Western Scholars Play Key Role In Touting ‘Science’ of the Quran

Joe Leigh Simpson, chairman of obstetrics and gynecology at Baylor College of Medicine in Houston, is a church-going Presbyterian.

But thanks to a few conferences he attended back in the 1980s, he is known in parts of the Muslim world as a champion of the doctrine that the Quran, Islam’s holy book, is historically and scientifically correct in every detail. Dr. Simpson now says he made some comments that sound “silly and embarrassing” taken out of context, but no matter: Mideast television shows, Muslim books and Web sites still quote him as saying the Quran must have been “derived from God,” because it foresaw modern discoveries in embryology and genetics.

Publicity Machine

Dr. Simpson is just one of several non-Muslim scientists who have found themselves caught up in the publicity machine of a fast-growing branch of Islamic fundamentalism.

Dubbed “Bucailleism,” after the French surgeon Maurice Bucaille, who articulated it in an influential 1976 book, the doctrine is in some ways the Muslim counterpart to Christian creationism. But while creationism rejects much of modern science, Bucailleism embraces it. It holds that the Quran prophesied the Big Bang theory, space travel and other contemporary scientific breakthroughs. By the same token, it argues, the Bible makes lots of scientific errors, and so is less reliable as the word of God. Muslims believe the Quran to be God’s revelations to the prophet Muhammad, as told to him by an angel.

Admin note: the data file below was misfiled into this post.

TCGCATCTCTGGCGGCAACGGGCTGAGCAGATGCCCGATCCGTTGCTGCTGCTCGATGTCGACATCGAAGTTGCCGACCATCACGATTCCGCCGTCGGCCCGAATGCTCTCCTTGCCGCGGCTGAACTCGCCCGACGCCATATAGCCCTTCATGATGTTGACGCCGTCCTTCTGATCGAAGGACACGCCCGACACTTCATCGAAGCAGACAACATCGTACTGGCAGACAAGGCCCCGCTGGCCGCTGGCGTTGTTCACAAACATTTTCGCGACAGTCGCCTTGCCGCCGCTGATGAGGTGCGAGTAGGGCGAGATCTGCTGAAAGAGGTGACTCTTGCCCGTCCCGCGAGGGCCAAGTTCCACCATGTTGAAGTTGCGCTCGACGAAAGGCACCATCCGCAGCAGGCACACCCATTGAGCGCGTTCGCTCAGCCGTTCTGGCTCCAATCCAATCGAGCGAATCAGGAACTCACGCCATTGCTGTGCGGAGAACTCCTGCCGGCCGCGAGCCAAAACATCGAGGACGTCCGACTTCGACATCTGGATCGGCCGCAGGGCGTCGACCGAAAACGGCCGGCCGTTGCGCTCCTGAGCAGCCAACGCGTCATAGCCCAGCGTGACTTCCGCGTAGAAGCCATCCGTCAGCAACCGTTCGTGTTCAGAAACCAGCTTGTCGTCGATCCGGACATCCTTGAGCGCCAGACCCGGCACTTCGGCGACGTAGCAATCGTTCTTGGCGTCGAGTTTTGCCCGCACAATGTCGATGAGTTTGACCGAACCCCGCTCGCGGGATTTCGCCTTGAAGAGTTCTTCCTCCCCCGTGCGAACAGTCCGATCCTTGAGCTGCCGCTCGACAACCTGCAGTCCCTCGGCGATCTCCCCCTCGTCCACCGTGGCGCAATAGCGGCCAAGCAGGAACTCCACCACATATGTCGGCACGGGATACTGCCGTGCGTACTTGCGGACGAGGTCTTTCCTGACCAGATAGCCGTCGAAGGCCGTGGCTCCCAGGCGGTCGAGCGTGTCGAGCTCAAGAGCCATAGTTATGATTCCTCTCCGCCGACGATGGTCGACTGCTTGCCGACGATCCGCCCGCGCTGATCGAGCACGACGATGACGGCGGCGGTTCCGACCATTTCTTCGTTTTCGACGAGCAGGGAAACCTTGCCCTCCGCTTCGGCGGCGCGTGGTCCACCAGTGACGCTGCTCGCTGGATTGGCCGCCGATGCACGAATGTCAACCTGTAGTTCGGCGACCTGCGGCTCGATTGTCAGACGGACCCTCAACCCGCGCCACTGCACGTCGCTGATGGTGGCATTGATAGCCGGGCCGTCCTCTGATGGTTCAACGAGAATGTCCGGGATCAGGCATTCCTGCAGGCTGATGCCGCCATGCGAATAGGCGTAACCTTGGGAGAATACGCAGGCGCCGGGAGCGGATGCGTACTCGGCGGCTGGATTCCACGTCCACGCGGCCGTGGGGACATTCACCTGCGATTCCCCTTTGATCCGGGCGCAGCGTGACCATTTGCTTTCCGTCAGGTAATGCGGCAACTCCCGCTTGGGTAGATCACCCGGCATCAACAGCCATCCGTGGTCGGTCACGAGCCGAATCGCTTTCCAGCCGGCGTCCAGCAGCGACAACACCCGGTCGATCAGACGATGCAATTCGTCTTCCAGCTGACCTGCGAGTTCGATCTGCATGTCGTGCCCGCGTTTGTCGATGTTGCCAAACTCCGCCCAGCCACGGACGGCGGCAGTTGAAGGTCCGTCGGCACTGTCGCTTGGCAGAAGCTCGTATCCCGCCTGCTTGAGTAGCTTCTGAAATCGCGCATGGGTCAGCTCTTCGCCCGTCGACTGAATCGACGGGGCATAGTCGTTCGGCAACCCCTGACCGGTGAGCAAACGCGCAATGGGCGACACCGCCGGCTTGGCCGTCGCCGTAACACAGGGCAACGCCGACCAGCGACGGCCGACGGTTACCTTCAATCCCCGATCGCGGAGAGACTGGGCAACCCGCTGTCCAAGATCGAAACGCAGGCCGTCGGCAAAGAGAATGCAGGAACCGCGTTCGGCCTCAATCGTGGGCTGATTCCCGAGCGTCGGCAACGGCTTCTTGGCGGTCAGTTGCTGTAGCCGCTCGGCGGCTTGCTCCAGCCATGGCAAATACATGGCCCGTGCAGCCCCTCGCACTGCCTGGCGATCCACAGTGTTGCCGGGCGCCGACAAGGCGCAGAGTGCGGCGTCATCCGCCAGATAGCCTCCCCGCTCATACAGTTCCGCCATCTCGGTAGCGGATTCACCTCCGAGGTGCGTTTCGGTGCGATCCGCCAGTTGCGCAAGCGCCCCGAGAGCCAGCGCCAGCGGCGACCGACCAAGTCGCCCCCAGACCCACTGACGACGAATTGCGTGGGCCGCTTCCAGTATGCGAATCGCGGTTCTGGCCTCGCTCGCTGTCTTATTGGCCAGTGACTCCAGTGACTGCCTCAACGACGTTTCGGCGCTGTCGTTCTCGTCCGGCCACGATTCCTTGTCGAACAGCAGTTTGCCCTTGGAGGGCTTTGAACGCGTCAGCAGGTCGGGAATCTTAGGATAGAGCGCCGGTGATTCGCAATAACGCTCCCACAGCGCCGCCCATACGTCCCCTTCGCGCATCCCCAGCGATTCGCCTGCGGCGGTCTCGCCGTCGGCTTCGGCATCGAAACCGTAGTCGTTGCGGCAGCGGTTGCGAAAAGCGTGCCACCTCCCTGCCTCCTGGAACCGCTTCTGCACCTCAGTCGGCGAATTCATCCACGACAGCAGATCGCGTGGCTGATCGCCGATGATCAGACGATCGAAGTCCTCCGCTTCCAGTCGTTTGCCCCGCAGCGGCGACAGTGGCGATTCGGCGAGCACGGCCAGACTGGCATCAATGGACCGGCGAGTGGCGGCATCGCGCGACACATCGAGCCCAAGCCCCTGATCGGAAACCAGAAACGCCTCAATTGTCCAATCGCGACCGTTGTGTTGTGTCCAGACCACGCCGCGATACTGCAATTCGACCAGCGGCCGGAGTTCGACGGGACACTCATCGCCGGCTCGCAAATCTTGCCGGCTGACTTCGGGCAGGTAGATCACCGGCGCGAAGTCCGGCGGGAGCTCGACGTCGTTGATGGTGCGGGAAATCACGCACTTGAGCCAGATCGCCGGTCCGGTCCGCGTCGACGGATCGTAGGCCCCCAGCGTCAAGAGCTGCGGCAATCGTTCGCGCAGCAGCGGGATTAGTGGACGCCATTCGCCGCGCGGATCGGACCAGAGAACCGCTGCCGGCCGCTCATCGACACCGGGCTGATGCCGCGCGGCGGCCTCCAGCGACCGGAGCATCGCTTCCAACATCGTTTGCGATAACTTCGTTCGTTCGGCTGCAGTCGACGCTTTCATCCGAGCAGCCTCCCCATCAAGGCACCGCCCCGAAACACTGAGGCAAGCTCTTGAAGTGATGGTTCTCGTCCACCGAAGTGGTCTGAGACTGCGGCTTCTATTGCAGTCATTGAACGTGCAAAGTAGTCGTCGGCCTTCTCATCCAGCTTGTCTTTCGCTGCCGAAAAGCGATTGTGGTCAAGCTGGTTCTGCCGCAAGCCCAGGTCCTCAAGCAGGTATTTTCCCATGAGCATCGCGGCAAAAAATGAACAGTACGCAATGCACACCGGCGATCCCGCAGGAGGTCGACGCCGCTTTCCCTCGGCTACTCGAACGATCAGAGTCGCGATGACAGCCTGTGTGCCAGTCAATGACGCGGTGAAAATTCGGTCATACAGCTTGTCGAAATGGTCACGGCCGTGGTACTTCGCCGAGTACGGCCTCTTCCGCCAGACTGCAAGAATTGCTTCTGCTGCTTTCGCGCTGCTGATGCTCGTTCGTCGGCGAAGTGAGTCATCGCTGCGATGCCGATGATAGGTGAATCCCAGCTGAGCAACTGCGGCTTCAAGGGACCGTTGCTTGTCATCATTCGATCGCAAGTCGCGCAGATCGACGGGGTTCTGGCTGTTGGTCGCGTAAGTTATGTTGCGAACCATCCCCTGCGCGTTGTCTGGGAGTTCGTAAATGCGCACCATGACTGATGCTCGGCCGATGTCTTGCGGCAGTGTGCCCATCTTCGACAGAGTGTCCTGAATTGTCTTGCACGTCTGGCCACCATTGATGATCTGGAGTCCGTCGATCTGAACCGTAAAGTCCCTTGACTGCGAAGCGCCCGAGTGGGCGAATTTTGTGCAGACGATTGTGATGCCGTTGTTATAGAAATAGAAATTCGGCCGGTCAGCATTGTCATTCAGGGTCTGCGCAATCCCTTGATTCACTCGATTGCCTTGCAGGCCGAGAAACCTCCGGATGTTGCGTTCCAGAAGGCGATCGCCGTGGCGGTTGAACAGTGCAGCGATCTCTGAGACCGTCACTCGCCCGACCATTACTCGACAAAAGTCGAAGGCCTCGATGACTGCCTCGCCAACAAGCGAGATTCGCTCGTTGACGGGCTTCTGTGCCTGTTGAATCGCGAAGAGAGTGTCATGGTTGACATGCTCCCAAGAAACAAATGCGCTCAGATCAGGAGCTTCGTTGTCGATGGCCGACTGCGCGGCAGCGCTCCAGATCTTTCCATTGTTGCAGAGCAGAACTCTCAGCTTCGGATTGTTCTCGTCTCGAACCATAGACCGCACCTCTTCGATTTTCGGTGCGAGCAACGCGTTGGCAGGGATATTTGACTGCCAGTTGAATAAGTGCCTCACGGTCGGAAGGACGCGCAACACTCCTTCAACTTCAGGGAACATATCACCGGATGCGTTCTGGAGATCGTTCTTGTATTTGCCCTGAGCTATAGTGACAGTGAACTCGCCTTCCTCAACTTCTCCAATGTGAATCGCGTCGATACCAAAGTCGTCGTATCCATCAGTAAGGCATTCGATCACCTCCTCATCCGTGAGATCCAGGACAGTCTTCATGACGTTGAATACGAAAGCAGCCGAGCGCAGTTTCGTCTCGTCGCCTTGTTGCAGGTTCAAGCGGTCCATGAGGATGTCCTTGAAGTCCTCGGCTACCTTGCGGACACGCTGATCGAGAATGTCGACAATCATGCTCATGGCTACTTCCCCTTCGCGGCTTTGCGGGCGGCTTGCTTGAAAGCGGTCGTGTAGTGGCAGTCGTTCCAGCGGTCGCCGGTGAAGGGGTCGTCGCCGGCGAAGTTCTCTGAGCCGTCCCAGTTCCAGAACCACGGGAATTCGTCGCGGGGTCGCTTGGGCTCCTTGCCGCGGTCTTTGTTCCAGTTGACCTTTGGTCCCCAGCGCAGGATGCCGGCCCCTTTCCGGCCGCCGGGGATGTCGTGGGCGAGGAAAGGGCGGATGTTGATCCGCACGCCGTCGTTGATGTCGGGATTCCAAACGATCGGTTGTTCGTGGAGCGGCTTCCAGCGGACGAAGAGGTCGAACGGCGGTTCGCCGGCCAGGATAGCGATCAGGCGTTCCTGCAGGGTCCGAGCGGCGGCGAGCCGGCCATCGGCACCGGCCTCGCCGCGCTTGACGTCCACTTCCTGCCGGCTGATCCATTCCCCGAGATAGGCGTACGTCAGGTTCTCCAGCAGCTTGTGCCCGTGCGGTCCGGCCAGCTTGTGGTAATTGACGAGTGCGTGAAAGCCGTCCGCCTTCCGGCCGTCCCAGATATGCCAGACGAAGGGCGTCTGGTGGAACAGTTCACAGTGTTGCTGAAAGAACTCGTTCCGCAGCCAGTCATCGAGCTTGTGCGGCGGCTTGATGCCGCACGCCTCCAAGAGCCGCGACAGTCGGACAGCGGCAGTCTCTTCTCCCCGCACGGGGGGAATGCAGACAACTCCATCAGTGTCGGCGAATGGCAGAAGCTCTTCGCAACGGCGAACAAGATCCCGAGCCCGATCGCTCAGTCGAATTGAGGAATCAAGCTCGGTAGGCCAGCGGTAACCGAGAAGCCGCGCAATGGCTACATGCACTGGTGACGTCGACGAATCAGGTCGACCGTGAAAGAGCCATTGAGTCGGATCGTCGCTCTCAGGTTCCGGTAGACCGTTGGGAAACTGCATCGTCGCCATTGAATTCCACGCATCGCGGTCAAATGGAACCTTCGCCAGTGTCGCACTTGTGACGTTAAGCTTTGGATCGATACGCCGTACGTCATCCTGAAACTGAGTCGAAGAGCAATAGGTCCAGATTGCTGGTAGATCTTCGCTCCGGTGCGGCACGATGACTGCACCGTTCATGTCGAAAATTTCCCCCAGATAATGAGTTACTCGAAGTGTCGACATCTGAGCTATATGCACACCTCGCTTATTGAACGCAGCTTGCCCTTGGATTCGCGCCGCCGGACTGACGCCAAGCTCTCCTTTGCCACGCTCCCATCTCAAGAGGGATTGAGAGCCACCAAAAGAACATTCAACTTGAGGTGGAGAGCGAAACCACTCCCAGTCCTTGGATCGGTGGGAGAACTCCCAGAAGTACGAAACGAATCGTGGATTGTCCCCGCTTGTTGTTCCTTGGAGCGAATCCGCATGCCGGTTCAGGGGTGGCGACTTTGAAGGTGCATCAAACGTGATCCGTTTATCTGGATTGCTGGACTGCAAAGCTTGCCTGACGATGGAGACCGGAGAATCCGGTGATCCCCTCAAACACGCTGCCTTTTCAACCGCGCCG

Before the planets and stars, modern science has largely concluded, the universe was probably a cloud of dust and gas. The Quran presaged that conclusion in the seventh century, Bucailleists argue, in a text saying Allah “comprehended in his design the sky, and it had been as smoke.” The discovery of black holes in space? Foreseen in the passage, “Heaven is opened and becomes as gates.”

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